In one corner, at the Pantages Theatre, is a nasty-wasty, green-furred creature intent on stealing holiday joy. In the other corner, better known as the Ahmanson Theatre, is a practically perfect if wind-dependent British nanny with magical powers. Their battle for theatre-goers’ dollars erupted this past weekend as Dr. Seuss’ How the Grinch Stole Christmas: The Musical and Mary Poppins opened, both making their Los Angeles debuts.
Saturday’s premiere of The Grinch was a suitably festive affair, the Pantages’ exterior beautifully festooned with Christmas trees and white lights. The show, originally conceived and directed by Broadway’s Jack O’Brien for the Old Globe Theatre in San Diego, is an utter delight. Its briskly-paced, intermission-less 90 minutes are a perfect start to any family’s holiday season.
John Larroquette kicks the musical off as Old Max, the senior version of the Grinch’s put-upon pet. While Larroquette — saddled with a bulky dog costume and Seussian rhyming exposition — didn’t always seem to have his heart in the role, he displayed good humor and a fine singing voice. Fortunately, James Royce Edwards balanced Larroquette nicely as Max’s rowdy younger incarnation. The entire supporting cast, consisting of both stage veterans and a gaggle of locally recruited kids as the various citizens of Whoville, was great.
Of course, the star of the show is the Grinch. Christopher Lloyd was initially cast but, rumor has it, wasn’t up to the part’s vocal demands, so in rode Stefan Karl to the rescue! Karl is a younger, attractive man but you wouldn’t know it, swaddled head to toe as he is in green hair and make-up. While his interpretation of the character owes more than a bit to Jim Carrey’s over-the-top performance as the Grinch in the garish 2000 movie adaptation, Karl succeeds by the final curtain in making the role hilariously and touchingly his own. His solo number “One of a Kind,” performed in front of a shimmering green curtain, is a showstopper in the best sense.
The score, by Timothy Mason and Mel Marvin, is entirely serviceable if not particularly memorable apart from the two songs — “Welcome, Christmas” and “You’re a Mean One, Mr. Grinch” — carried over from the original TV telling of Seuss’ story. John Lee Beatty’s snow-covered but colorful scenic design is excellent, and some wonderful special effects are utilized that make it appear Max and the Grinch’s sleigh are really flying. One would have to be a Grinch him- or herself to not enjoy How the Grinch Stole Christmas. It runs at the Pantages through January 3 and shouldn’t be missed.
When it comes to flying, though, Disney’s and Cameron Mackintosh’s Mary Poppins (playing at the Ahmanson through February 7) actually goes Grinch one better. Faithful in this regard to author P.L. Travers’ source material as well as to Julie Andrews’ immortal, Oscar-winning portrayal in the 1964 film, Mary flies. She flies across the stage not once but twice during the course of the stage version. However, the best effect is saved for last, as Mary flies not only across the stage but out from the proscenium and over the audience up to the balcony! I gasped. My partner gasped. Dick Van Dyke, who was sitting three rows ahead of us, gasped. And then the audience burst, appropriately, into raucous applause.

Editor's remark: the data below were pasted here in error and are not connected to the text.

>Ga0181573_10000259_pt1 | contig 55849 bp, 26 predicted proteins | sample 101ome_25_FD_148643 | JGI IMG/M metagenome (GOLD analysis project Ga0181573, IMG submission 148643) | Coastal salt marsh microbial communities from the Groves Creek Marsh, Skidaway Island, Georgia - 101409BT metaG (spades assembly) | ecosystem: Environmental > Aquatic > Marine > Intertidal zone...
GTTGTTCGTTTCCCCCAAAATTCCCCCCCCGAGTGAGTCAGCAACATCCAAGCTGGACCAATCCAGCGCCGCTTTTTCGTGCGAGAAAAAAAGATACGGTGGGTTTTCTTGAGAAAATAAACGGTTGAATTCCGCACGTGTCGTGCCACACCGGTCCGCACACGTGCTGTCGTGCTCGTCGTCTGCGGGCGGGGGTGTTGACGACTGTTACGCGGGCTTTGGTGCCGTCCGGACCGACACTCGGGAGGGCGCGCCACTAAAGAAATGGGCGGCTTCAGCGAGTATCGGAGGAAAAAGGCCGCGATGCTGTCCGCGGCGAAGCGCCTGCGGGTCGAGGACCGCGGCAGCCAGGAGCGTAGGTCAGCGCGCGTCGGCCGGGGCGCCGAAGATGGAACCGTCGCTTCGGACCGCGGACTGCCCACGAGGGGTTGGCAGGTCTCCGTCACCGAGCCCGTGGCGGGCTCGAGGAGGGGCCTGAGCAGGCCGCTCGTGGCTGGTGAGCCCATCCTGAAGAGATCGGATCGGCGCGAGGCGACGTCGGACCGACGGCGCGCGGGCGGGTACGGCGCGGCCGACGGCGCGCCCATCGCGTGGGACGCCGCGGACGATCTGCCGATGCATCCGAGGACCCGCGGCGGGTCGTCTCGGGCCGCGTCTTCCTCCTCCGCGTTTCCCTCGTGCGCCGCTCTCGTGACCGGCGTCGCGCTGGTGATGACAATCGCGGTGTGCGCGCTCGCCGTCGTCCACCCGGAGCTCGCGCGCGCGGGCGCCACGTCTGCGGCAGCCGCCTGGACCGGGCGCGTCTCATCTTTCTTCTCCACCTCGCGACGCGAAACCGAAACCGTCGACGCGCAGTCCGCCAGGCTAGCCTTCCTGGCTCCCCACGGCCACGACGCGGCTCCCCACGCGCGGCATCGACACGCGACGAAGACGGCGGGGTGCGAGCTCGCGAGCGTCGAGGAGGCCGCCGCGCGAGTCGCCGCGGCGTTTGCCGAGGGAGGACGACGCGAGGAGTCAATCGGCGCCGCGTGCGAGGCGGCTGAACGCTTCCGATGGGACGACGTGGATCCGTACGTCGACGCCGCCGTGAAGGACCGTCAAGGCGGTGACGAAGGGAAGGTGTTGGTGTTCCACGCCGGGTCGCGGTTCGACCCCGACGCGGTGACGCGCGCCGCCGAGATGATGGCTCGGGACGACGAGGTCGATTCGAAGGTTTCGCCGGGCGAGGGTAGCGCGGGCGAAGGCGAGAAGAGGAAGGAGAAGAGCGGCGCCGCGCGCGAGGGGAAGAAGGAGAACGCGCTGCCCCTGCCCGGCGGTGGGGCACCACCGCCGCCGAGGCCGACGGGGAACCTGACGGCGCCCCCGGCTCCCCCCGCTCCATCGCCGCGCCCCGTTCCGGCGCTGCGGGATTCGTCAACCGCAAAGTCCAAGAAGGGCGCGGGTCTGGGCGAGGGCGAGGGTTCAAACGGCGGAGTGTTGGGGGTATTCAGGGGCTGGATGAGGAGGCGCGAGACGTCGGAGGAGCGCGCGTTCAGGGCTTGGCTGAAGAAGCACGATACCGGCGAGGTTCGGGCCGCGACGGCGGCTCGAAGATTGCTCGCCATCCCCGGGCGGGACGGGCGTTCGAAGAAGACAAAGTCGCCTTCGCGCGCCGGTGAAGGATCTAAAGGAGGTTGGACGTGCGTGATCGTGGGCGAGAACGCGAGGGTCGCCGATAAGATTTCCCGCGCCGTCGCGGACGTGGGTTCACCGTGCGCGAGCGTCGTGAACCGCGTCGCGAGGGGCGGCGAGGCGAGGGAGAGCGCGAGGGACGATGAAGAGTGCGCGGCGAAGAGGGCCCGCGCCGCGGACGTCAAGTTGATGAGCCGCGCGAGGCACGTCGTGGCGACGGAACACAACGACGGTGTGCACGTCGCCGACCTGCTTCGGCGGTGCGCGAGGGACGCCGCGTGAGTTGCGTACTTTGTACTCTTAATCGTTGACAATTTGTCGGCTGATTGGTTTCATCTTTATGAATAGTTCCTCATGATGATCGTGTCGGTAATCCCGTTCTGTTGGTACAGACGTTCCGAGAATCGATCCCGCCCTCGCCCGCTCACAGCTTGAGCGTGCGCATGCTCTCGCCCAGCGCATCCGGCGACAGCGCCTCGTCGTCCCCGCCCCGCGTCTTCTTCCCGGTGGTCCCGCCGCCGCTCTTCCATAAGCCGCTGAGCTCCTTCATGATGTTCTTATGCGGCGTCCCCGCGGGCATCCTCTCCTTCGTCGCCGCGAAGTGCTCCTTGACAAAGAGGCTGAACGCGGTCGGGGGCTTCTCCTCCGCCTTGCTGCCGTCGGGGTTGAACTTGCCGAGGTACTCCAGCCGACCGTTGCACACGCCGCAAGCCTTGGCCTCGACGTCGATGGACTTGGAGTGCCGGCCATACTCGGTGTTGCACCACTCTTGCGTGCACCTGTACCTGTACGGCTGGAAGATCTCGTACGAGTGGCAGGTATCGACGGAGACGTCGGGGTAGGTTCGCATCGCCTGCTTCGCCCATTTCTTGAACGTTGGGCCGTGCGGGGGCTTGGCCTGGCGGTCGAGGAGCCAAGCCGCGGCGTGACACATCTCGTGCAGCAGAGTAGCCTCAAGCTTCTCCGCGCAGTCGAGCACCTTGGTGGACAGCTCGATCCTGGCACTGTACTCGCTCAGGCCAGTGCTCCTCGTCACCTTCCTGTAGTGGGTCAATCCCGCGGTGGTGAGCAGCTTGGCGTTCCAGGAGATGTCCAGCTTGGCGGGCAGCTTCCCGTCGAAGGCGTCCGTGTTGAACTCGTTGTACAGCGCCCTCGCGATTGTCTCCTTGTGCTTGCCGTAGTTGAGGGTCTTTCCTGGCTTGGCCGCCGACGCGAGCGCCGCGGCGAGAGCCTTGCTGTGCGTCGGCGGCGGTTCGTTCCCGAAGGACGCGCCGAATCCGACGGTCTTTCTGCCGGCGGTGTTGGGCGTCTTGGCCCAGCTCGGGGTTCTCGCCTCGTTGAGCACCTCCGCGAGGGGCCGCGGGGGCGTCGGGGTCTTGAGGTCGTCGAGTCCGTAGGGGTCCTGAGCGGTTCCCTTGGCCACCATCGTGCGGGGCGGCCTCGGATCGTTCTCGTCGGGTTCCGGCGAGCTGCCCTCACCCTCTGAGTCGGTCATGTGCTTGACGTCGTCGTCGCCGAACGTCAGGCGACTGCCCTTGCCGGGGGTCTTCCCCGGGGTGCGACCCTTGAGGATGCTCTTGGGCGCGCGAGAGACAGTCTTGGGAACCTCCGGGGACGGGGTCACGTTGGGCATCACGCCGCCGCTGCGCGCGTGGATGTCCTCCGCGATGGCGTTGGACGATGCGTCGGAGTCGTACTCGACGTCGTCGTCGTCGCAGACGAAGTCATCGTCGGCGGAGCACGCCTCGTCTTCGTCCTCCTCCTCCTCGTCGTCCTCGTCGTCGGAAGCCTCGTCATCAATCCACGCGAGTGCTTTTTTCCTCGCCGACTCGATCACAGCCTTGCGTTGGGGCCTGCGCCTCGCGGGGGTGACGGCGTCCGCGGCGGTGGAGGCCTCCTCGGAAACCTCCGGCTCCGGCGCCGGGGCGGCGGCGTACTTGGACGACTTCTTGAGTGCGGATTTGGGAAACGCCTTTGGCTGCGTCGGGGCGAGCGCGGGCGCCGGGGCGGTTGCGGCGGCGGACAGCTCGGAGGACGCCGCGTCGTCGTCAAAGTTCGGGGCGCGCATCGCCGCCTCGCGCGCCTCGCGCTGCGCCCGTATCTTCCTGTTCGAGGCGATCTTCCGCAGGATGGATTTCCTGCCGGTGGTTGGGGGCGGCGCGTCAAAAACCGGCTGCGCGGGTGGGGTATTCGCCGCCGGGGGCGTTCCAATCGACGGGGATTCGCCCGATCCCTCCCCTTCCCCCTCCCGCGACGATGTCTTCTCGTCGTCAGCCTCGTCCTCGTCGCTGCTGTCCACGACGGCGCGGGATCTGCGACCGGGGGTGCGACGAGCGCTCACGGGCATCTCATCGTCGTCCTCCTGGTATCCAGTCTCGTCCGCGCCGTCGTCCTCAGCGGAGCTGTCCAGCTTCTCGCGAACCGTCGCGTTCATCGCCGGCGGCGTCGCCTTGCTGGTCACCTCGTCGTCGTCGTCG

The show’s special effects are consistently dazzling and, combined with the marvelous Tony Award-winning sets by Bob Crowley and Howard Harrison’s lighting, create an aura of true and sustained magic. Ashley Brown’s lovely, funny performance as Mary, which she re-creates from the original New York cast, is also a vital contribution in this regard.
But the stage version isn’t as easy to love as the movie for several reasons. First, in re-structuring the script from the well-known film and adding new songs (by the Honk! team of George Stiles and Anthony Drewe) to the now-classics composed by Richard M. and Robert B. Sherman, Mary Poppins has become a more meandering, overly long (at nearly three hours) production. I left the opening night performance more appreciative than ever of the Sherman brothers’ simple lyrics and wordplay. None of the new songs are as instantly memorable or hummable as “A Spoonful of Sugar” or “Chim Chim Cher-ee,” although “Anything Can Happen” comes closest and Mary’s self-intro, “Practically Perfect,” is nice and enjoyably staged.
Second, Matthew Bourne’s choreography is often overly frenetic. I love Bourne’s adult-oriented dance pieces that include his all-male Swan Lake, the homoerotic The Car Man, and Edward Scissorhands. When Bourne stages isolated dances rather than dance-through pieces, as in Mary Poppins, his high-energy moves can seem odd and disjointed. This is especially evident in his letter-by-letter take on “Supercalifragilisticexpialidocious.” Obviously demanding on the cast, it is impressive the first time around but becomes excessive by the second, curtain-call reprise. Bourne’s choreography for “Step in Time” is, to the contrary, masterful.
Finally, this Mary Poppins is a darker work than the Disney film and some scenes (notably those involving Mary’s brimstone and treacle-bearing “holy terror” replacement) may be too intense for children ages 7 and under. The potential unemployment of George Banks (a well-modulated turn by Karl Kenzler) and subsequent pending homelessness of his family is a lengthier threat on the stage than it is in the movie as well.
It takes more than spectacle and impressive special effects to make a modern musical work. Still, I recommend Mary Poppins despite its artistic shortcomings for the one thing it has in spades: magic.
Review by Rev. Chris Carpenter, resident film critic of Movie Dearest and the Orange County and Long Beach Blade.